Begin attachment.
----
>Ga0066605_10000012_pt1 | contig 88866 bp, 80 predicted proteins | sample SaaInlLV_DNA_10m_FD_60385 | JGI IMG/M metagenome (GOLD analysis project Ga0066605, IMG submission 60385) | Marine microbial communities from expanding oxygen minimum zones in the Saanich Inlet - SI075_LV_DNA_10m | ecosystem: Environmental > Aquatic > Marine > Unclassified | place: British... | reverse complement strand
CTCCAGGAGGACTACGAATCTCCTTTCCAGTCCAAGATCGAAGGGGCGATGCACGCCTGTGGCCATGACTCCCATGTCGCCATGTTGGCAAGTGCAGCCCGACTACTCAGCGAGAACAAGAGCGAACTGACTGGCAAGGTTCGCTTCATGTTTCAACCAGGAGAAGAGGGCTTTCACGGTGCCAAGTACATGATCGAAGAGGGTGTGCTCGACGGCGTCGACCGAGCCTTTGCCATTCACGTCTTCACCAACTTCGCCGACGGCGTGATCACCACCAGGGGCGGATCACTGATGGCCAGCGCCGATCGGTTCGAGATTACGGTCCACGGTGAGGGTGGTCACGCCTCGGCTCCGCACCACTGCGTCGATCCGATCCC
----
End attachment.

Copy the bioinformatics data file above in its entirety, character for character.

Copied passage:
>Ga0066605_10000012_pt1 | contig 88866 bp, 80 predicted proteins | sample SaaInlLV_DNA_10m_FD_60385 | JGI IMG/M metagenome (GOLD analysis project Ga0066605, IMG submission 60385) | Marine microbial communities from expanding oxygen minimum zones in the Saanich Inlet - SI075_LV_DNA_10m | ecosystem: Environmental > Aquatic > Marine > Unclassified | place: British... | reverse complement strand
CTCCAGGAGGACTACGAATCTCCTTTCCAGTCCAAGATCGAAGGGGCGATGCACGCCTGTGGCCATGACTCCCATGTCGCCATGTTGGCAAGTGCAGCCCGACTACTCAGCGAGAACAAGAGCGAACTGACTGGCAAGGTTCGCTTCATGTTTCAACCAGGAGAAGAGGGCTTTCACGGTGCCAAGTACATGATCGAAGAGGGTGTGCTCGACGGCGTCGACCGAGCCTTTGCCATTCACGTCTTCACCAACTTCGCCGACGGCGTGATCACCACCAGGGGCGGATCACTGATGGCCAGCGCCGATCGGTTCGAGATTACGGTCCACGGTGAGGGTGGTCACGCCTCGGCTCCGCACCACTGCGTCGATCCGATCCC